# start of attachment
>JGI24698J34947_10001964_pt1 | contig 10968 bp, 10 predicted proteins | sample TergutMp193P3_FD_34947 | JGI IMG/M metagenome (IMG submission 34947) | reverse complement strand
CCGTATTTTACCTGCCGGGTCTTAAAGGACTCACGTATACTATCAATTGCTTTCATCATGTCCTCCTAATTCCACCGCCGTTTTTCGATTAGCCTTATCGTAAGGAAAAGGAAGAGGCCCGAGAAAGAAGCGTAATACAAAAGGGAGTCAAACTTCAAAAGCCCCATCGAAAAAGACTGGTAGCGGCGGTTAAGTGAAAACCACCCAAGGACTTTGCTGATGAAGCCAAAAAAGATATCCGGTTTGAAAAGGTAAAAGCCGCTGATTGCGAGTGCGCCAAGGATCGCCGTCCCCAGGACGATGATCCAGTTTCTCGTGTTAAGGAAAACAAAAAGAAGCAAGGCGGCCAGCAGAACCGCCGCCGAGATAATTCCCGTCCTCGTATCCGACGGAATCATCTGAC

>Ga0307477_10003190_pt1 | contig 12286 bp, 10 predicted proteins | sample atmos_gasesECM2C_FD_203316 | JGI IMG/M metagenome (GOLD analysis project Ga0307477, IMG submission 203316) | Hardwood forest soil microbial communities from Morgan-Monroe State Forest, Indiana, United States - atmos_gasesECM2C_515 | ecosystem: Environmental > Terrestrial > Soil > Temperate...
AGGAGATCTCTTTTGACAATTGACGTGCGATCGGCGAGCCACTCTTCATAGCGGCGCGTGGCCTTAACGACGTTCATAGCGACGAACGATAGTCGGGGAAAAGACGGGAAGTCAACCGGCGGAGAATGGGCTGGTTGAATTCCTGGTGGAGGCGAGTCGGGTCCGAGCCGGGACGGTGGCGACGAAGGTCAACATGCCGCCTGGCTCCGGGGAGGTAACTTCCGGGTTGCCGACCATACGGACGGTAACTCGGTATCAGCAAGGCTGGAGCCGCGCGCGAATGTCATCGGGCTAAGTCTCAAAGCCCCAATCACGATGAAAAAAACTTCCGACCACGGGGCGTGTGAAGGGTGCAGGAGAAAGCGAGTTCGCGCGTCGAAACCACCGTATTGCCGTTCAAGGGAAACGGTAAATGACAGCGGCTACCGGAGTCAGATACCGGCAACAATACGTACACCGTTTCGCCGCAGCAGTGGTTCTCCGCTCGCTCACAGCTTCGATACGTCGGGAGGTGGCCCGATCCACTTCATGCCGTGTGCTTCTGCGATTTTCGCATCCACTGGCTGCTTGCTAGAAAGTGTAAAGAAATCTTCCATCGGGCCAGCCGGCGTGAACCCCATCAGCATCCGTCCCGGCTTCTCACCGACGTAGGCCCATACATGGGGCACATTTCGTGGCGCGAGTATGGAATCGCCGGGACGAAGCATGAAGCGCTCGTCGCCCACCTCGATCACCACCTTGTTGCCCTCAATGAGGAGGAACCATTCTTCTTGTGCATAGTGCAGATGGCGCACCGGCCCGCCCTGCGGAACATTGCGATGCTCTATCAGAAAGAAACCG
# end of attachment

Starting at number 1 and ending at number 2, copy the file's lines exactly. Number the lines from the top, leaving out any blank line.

>JGI24698J34947_10001964_pt1 | contig 10968 bp, 10 predicted proteins | sample TergutMp193P3_FD_34947 | JGI IMG/M metagenome (IMG submission 34947) | reverse complement strand
CCGTATTTTACCTGCCGGGTCTTAAAGGACTCACGTATACTATCAATTGCTTTCATCATGTCCTCCTAATTCCACCGCCGTTTTTCGATTAGCCTTATCGTAAGGAAAAGGAAGAGGCCCGAGAAAGAAGCGTAATACAAAAGGGAGTCAAACTTCAAAAGCCCCATCGAAAAAGACTGGTAGCGGCGGTTAAGTGAAAACCACCCAAGGACTTTGCTGATGAAGCCAAAAAAGATATCCGGTTTGAAAAGGTAAAAGCCGCTGATTGCGAGTGCGCCAAGGATCGCCGTCCCCAGGACGATGATCCAGTTTCTCGTGTTAAGGAAAACAAAAAGAAGCAAGGCGGCCAGCAGAACCGCCGCCGAGATAATTCCCGTCCTCGTATCCGACGGAATCATCTGAC